“…life is not a problem to be solved but a reality to be experienced.”
This quote is often attributed to Kierkegaard but was actually written by Sarvepalli Radhakrishnan. The full quotation is: “Spiritual life is not a problem to be solved but a reality to be experienced. It is new birth into enlightenment.”
Radhakrishnan was talking about spiritual life in particular but I want to expand it to life in general. It seems like a good starting point for some thoughts about VR and how it fits into education. I work in technology at a school so I get to spend a portion of my time pondering this kind of stuff.
I recently attended a couple of conferences/events that incorporated VR demonstrations. These were my first experiences with the medium and I was impressed. However, I am generally pretty conservative and skeptical when it comes to new technologies and their use in the classroom. My fear with VR (and digital technology in general) is that it increasingly turns life into a problem to be solved, and increasingly isolates people from experiencing unmediated reality.
There is an emerging critique of VR and of the major tech corporations who are pushing it. A recent NY Times story had Jaron Lanier (a pioneer in the field of virtual reality) warning that the technology could make the behavior modification inherent in social media far more powerful:
“If you control the person’s reality, you control the person…Never has a medium been so potent for beauty and so vulnerable to creepiness.”
These companies provide free services that people like. In exchange they give advertisers, foreign governments, and maybe others access to frighteningly effective tools for modifying the behavior of their users (perhaps to buy specific products, believe a particular narrative, hate a certain group of people, etc.). A potent example of how social media can alter people’s behavior comes from a recent NYT opinion piece lamenting a change by Facebook that made it much more difficult for independent media outlets in Serbia to reach their audience. Sean Parker (founding president of Facebook) recently gave an interview in which he said he has become a ‘conscientious objector’ to social media because he worries about the impact it is having on children’s brains.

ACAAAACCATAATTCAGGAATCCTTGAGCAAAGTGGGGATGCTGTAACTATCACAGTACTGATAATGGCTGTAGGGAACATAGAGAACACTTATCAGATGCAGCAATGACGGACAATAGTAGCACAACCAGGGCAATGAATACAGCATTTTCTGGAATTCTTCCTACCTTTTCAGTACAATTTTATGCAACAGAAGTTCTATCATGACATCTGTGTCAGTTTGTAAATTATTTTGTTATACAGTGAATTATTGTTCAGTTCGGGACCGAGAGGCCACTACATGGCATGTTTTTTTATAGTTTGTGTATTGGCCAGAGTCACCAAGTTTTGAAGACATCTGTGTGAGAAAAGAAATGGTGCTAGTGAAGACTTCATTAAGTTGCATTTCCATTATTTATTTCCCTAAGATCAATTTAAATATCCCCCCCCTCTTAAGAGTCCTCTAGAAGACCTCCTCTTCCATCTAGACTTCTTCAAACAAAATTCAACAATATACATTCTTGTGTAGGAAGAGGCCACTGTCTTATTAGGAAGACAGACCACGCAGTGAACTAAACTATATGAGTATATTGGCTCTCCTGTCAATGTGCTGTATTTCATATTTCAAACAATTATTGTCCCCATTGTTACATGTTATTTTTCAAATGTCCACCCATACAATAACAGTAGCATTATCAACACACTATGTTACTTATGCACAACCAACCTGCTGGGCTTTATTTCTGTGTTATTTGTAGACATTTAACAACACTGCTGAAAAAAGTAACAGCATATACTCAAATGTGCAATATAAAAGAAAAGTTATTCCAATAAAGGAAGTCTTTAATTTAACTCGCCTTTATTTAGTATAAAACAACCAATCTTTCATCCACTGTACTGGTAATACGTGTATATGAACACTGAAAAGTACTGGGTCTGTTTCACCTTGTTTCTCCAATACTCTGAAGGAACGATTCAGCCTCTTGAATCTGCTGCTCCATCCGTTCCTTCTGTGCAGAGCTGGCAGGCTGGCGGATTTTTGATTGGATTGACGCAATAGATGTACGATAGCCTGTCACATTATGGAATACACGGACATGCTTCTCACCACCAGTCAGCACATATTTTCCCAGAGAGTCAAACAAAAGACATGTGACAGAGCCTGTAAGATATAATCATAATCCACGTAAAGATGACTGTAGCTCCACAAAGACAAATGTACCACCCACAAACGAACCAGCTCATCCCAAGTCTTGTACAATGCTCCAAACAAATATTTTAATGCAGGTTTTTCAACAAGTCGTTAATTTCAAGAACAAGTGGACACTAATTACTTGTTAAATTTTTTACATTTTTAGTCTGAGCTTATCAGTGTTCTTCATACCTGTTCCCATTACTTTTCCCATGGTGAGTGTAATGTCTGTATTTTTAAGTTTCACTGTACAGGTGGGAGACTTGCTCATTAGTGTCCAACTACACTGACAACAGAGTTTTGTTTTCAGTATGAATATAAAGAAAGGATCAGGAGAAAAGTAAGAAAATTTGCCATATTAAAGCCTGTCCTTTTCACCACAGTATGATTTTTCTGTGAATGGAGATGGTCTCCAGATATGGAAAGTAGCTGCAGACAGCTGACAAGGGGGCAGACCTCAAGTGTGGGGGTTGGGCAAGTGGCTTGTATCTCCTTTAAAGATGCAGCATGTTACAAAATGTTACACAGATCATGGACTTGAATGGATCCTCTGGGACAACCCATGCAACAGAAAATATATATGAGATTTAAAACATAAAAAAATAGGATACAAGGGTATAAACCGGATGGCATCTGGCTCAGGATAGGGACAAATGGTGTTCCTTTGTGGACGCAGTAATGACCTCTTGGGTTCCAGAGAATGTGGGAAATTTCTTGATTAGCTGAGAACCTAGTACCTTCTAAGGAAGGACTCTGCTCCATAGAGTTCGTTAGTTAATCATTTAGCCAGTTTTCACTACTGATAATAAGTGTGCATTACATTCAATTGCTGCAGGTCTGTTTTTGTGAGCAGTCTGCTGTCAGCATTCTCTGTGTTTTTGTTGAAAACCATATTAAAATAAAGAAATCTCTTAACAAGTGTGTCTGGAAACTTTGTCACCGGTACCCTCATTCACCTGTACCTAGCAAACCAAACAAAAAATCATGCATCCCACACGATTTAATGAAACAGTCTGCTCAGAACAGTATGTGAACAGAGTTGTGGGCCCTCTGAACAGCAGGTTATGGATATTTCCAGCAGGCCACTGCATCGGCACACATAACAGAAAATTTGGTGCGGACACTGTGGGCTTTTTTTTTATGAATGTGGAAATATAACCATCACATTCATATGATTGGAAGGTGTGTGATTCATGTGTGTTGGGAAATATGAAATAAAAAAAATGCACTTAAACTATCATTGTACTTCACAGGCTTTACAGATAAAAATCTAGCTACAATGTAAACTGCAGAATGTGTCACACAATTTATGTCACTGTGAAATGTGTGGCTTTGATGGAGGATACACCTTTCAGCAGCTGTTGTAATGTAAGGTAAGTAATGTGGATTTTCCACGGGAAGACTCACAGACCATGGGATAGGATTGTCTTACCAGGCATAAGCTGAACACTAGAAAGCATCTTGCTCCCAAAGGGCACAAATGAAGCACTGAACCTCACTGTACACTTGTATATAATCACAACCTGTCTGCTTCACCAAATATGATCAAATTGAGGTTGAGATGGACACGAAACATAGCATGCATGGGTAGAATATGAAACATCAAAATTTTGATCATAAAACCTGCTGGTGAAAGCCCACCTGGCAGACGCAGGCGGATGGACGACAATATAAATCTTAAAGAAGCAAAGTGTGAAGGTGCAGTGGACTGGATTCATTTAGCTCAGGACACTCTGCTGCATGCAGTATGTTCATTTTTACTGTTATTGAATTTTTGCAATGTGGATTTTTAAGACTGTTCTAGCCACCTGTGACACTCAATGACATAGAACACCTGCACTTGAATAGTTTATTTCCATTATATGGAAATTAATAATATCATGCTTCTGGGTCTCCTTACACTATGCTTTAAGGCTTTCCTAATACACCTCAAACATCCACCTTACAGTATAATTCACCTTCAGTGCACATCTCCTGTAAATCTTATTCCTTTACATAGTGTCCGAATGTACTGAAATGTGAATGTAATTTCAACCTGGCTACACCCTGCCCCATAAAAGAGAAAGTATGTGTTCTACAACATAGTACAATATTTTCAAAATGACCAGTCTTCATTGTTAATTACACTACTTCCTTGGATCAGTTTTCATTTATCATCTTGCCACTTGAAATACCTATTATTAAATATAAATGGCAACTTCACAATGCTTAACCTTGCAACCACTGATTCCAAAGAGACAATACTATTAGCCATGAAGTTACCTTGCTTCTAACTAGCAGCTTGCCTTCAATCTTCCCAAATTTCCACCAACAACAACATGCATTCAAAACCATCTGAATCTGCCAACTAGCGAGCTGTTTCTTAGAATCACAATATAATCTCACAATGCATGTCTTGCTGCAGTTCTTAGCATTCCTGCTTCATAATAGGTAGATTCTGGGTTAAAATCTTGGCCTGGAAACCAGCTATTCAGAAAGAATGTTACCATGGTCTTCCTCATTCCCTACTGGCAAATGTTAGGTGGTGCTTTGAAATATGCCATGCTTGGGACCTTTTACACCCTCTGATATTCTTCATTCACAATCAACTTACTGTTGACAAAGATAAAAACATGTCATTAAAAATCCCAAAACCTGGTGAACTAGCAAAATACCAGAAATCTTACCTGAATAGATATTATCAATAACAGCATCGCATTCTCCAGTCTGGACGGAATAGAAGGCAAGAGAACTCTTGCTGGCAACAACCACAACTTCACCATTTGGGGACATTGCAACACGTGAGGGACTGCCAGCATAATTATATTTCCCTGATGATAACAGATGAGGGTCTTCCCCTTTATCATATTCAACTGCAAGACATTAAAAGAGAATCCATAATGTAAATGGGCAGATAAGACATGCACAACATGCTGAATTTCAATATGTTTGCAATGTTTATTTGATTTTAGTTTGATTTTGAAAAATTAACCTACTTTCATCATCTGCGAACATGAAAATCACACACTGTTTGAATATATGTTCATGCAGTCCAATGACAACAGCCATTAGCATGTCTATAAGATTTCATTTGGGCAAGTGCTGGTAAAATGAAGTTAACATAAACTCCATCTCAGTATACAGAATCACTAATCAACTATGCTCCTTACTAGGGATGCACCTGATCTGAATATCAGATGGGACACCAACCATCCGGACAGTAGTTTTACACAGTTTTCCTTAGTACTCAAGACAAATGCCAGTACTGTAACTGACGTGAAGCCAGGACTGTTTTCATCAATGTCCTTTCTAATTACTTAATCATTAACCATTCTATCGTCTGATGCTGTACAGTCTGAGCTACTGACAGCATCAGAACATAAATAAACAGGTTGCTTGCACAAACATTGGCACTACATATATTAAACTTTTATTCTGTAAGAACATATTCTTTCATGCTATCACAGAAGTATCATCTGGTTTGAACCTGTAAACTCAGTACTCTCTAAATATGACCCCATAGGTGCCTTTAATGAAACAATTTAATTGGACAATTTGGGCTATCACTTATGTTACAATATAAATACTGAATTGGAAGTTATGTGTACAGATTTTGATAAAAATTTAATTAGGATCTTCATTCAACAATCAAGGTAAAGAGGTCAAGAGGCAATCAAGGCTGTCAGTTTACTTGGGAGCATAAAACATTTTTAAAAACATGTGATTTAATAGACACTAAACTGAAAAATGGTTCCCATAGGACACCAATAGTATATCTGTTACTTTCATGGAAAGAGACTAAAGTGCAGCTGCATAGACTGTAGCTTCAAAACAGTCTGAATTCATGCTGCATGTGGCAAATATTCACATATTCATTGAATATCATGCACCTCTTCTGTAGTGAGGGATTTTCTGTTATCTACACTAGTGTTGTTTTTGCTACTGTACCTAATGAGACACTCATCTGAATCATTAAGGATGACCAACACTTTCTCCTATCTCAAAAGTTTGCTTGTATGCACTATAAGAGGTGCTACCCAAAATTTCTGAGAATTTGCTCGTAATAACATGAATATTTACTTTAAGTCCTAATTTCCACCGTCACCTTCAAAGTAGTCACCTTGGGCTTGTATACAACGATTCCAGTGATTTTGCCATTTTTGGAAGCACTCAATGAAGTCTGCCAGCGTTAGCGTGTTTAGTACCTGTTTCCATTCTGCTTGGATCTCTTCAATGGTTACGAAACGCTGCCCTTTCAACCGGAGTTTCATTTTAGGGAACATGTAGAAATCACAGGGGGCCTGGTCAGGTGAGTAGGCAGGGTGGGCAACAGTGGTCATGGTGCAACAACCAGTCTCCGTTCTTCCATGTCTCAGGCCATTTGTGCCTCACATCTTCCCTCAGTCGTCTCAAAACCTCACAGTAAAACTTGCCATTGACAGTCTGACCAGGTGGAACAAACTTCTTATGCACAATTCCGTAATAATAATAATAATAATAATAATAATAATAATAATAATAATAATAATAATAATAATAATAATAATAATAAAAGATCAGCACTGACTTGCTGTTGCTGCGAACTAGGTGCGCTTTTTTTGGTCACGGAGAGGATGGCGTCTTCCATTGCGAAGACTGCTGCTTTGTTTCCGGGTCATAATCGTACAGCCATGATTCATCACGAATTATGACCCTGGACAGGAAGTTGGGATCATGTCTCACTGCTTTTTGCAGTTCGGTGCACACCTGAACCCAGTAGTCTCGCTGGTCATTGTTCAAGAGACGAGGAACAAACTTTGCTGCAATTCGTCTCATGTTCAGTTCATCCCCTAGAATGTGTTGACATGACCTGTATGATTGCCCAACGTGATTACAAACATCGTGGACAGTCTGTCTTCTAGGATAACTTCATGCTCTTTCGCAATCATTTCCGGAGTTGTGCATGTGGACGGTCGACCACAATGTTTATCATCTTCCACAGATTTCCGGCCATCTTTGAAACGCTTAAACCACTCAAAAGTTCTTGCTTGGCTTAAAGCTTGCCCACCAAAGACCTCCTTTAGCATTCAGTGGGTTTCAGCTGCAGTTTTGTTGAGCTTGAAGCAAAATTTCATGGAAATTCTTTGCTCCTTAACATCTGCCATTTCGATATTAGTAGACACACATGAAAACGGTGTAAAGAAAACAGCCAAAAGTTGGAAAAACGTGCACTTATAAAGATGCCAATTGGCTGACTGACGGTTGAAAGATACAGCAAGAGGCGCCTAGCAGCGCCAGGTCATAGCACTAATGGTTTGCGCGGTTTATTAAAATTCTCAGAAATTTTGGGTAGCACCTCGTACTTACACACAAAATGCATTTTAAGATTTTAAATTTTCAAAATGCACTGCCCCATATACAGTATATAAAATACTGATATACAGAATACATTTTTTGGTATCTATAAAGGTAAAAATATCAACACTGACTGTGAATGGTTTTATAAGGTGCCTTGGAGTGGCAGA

Another recent article, this time in Wired, posits that corporations like Google and Facebook have become ‘Net-States’–actors with such global reach and such power that they constitute a force outside of the nation state paradigm.
So, what does this mean for VR and how it ought to be used in education? I think it means that we need to be very careful who we invite into our schools and, by extension, into our kids’ heads. Before we use a specific curriculum we need to know who created it and who paid for it to be created. Before we put a VR headset on a 6 or 7 year old we need to know how it is going to affect her highly-plastic brain:
It’s well-known that the more people know about digital technology, mobile devices, gadgets, social media, and gaming systems, the more likely they are to severely limit their kids’ use of those things. What does it tell us that Steve Jobs didn’t let his kids use iPads?
Yes, VR might have some educational usefulness. It’s an incredibly engaging medium after all. That is what makes it so powerful. It’s potential for good is high. Unfortunately, VR’s potential for what Lanier calls ‘creepiness’ is just as high. Both parents and educators need to be on high alert.